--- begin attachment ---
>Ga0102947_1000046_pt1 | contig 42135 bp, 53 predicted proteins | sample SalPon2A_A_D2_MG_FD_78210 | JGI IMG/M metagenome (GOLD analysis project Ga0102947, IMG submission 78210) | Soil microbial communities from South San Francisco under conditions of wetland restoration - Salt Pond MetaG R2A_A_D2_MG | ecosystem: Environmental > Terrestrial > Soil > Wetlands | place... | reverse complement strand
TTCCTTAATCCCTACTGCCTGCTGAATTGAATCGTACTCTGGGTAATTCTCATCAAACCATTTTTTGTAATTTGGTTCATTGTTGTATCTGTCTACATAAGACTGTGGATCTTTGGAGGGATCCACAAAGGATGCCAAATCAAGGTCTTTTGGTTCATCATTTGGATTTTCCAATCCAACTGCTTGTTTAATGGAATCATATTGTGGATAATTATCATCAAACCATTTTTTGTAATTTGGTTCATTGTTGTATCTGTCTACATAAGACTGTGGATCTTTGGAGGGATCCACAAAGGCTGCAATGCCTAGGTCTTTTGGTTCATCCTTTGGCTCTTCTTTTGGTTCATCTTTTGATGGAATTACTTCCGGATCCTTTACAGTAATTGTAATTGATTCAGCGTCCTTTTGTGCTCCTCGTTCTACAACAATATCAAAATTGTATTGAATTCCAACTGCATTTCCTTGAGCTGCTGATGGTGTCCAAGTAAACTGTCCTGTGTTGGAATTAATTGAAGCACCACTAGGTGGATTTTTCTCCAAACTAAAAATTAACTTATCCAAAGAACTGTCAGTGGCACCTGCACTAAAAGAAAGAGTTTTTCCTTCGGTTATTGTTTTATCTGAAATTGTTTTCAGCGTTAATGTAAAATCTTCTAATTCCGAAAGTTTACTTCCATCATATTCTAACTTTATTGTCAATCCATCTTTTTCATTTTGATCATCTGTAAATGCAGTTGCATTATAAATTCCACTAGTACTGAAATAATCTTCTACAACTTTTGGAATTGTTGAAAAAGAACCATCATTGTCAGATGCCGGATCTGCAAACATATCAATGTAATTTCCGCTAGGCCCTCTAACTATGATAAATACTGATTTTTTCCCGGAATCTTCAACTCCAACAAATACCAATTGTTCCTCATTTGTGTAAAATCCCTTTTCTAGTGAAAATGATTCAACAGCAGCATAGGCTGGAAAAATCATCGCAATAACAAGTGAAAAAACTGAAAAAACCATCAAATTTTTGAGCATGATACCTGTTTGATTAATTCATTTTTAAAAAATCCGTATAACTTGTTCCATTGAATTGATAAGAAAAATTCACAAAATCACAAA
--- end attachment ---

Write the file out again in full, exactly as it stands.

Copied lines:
>Ga0102947_1000046_pt1 | contig 42135 bp, 53 predicted proteins | sample SalPon2A_A_D2_MG_FD_78210 | JGI IMG/M metagenome (GOLD analysis project Ga0102947, IMG submission 78210) | Soil microbial communities from South San Francisco under conditions of wetland restoration - Salt Pond MetaG R2A_A_D2_MG | ecosystem: Environmental > Terrestrial > Soil > Wetlands | place... | reverse complement strand
TTCCTTAATCCCTACTGCCTGCTGAATTGAATCGTACTCTGGGTAATTCTCATCAAACCATTTTTTGTAATTTGGTTCATTGTTGTATCTGTCTACATAAGACTGTGGATCTTTGGAGGGATCCACAAAGGATGCCAAATCAAGGTCTTTTGGTTCATCATTTGGATTTTCCAATCCAACTGCTTGTTTAATGGAATCATATTGTGGATAATTATCATCAAACCATTTTTTGTAATTTGGTTCATTGTTGTATCTGTCTACATAAGACTGTGGATCTTTGGAGGGATCCACAAAGGCTGCAATGCCTAGGTCTTTTGGTTCATCCTTTGGCTCTTCTTTTGGTTCATCTTTTGATGGAATTACTTCCGGATCCTTTACAGTAATTGTAATTGATTCAGCGTCCTTTTGTGCTCCTCGTTCTACAACAATATCAAAATTGTATTGAATTCCAACTGCATTTCCTTGAGCTGCTGATGGTGTCCAAGTAAACTGTCCTGTGTTGGAATTAATTGAAGCACCACTAGGTGGATTTTTCTCCAAACTAAAAATTAACTTATCCAAAGAACTGTCAGTGGCACCTGCACTAAAAGAAAGAGTTTTTCCTTCGGTTATTGTTTTATCTGAAATTGTTTTCAGCGTTAATGTAAAATCTTCTAATTCCGAAAGTTTACTTCCATCATATTCTAACTTTATTGTCAATCCATCTTTTTCATTTTGATCATCTGTAAATGCAGTTGCATTATAAATTCCACTAGTACTGAAATAATCTTCTACAACTTTTGGAATTGTTGAAAAAGAACCATCATTGTCAGATGCCGGATCTGCAAACATATCAATGTAATTTCCGCTAGGCCCTCTAACTATGATAAATACTGATTTTTTCCCGGAATCTTCAACTCCAACAAATACCAATTGTTCCTCATTTGTGTAAAATCCCTTTTCTAGTGAAAATGATTCAACAGCAGCATAGGCTGGAAAAATCATCGCAATAACAAGTGAAAAAACTGAAAAAACCATCAAATTTTTGAGCATGATACCTGTTTGATTAATTCATTTTTAAAAAATCCGTATAACTTGTTCCATTGAATTGATAAGAAAAATTCACAAAATCACAAA